Freezing in the face of panic

Flight and fight responses to panic tend to be easy to spot. If not at the time, then at least with hindsight. Freezing isn’t so self announcing. It’s taken me a while to even identify when and why I respond that way because even from the inside it can be hard to spot.

From the outside, freezing is easily misread. All too often it is taken as a kind of passive consent to what’s happening. This is incredibly problematic around how we view victims of sexual assault. When the expectation is that victims will fight or flee, the victim who freezes is not considered credible. This urgently needs to change.

For me, the freezing process can take several forms.There’s a version where I flop like a rag doll and become totally dissociated from my body. This can include not being able to communicate at all. 

I’ve identified another form of freezing that involves a shutting down of executive function in my brain. I become unable to make decisions, and this has a paralysing effect. It’s been noticeable on a few occasions recently where I’ve become unable to interact with people on social media. I look at posts and I am unable to work out what would constitute an appropriate response. My brain will fire off many potential responses, but then I panic and am unable to make any decisions about how to proceed. This results in me just sitting there, frozen, inactive and overwhelmed with panic.

Most of the time my decision-making skills are good. I note however, that when anxiety gets its teeth into me, my ability to make decisions rapidly decreases. From the outside it might look a lot like the rag doll response, but mechanically speaking there are some very different things going on. Small decisions become impossible. Do I want a drink? I have no idea. 

I’ve found that when I’m frozen with panic, what makes the most difference is how the people around me behave. Plying me with warm drinks and bringing me comfort definitely helps. Making sensible decisions for me so that my body is taken care of during the time frame when I can’t make decisions. Not letting me crash my blood sugar because I’m unable to decide whether food is a good idea or what I should eat – that sort of thing.

I didn’t get here on my own. These responses are supposed to be defensive and they’ve had their uses in the past. They aren’t always useful now. The ideal solution is not to go there in the first place, but that depends a lot on how other people treat me. Where I can have conversations about what helps and what doesn’t, I get to feel safer and my vulnerability to panic decreases. Where my panic is met with kindness, I am less likely to panic.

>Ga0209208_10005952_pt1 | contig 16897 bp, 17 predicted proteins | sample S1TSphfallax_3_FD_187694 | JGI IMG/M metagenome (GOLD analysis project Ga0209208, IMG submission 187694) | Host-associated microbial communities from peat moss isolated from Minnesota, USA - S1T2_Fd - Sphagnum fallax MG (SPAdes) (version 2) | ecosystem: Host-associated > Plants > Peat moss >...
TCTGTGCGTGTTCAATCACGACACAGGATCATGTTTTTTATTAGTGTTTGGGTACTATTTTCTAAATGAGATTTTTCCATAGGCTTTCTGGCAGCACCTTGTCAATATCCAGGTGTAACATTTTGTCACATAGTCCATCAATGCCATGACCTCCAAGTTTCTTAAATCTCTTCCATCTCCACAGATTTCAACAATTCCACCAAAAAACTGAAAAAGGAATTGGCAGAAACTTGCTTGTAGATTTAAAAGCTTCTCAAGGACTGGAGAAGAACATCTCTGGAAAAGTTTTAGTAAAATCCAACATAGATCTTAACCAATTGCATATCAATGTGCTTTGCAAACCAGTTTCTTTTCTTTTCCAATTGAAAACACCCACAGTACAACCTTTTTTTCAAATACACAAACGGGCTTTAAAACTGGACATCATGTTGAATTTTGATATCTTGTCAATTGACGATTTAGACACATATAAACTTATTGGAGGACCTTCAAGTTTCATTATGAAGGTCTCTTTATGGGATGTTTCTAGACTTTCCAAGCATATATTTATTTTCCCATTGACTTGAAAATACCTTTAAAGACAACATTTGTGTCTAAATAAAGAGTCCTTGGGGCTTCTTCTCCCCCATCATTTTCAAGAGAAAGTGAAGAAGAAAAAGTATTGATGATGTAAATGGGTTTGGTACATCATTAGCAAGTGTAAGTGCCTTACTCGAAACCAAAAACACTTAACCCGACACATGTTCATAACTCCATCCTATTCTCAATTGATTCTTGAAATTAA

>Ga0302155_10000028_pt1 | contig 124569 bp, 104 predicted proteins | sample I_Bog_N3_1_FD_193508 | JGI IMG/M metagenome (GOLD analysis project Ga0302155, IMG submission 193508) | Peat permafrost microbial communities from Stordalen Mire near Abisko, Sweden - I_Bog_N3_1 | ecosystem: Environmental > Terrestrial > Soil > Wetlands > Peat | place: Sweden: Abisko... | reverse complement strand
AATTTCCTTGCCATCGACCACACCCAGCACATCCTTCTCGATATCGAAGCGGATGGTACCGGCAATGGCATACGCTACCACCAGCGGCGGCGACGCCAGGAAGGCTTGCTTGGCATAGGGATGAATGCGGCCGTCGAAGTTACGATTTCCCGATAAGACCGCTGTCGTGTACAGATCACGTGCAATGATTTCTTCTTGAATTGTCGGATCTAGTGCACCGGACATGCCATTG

I mention this because I see so much content online about how unreasonable it is to ask people to accommodate your triggers. My experience is that when people are kind and supportive, my risk of being triggered diminishes considerably. There’s a lot we can get done with a little care and consideration.

About Nimue Brown

Druid, author, dreamer, folk enthusiast, parent, polyamourous animist, ant-fash, anti-capitalist, bisexual steampunk. Drinker of coffee, maker of puddings. Exploring life as a Pagan, seeking good and meaningful ways to be, struggling with mental health issues and worried about many things. View all posts by Nimue Brown

13 responses to “Freezing in the face of panic

  • M.A.

    When I panic my entire left side spasms, not helpful. And my brain shuts down, pretty much the way you’ve described. I think we all need to accommodate each other’s triggers — how much kinder the world could be!

  • druidcat

    I’ve had this. At old workplaces, I’d eventually freeze while the person causing the stress continued to yell at me – and then some more because I’d frozen. I am amazed how some people just lack any empathy at all for the effect they have.

    Comfort is definitely preferable. Getting to a safe place and trying to breathe again… these things shouldn’t be too much to ask.

  • lornasmithers

    I totally get the inability to make decisions shut down. It happens by degrees, depending on how stressful and unhopeful the rest of my life is…

    • Nimue Brown

      I’ve come to the conclusion that it’s probably better to just step away and come back when I can than just sit there. That at least reduces the stress, but I know its not an option in all situations.

  • karenenneagram

    Thanks for this. Not many people know that freeze is the third response to fear, let alone recognise its symptoms.

    Have you come across Steve Porges’s polyvagal theory? It shows quite clearly that where we used to think the vagus nerve only had 2 branches, there is a third, evolutionarily newer branch and it’s mainly to do with the social ….. and! that our human connections are needed for healing and particularly supportive in times of the 3 Fs.

    As for people who claim ‘I’m being authentic. If it triggers you that’s your problem not mine.’ (implying that you should be the one to change), in my view they’re inauthentic and unconscious, using ‘it’s just who I am’ to deny the possibility of a) not liking themselves and b) change, and ownership of responsibility for others’ responses to them. See what happens if you hit one of their triggers! Better not, though – as you say just get the hell out and avoid them if possible.

  • Laura Morrigan

    I only recently learned about freeze and fawn responses. The latter is apparently hoping if you are nice enough to your victimiser, they will start treating you well. I definitely suffer from both of these!

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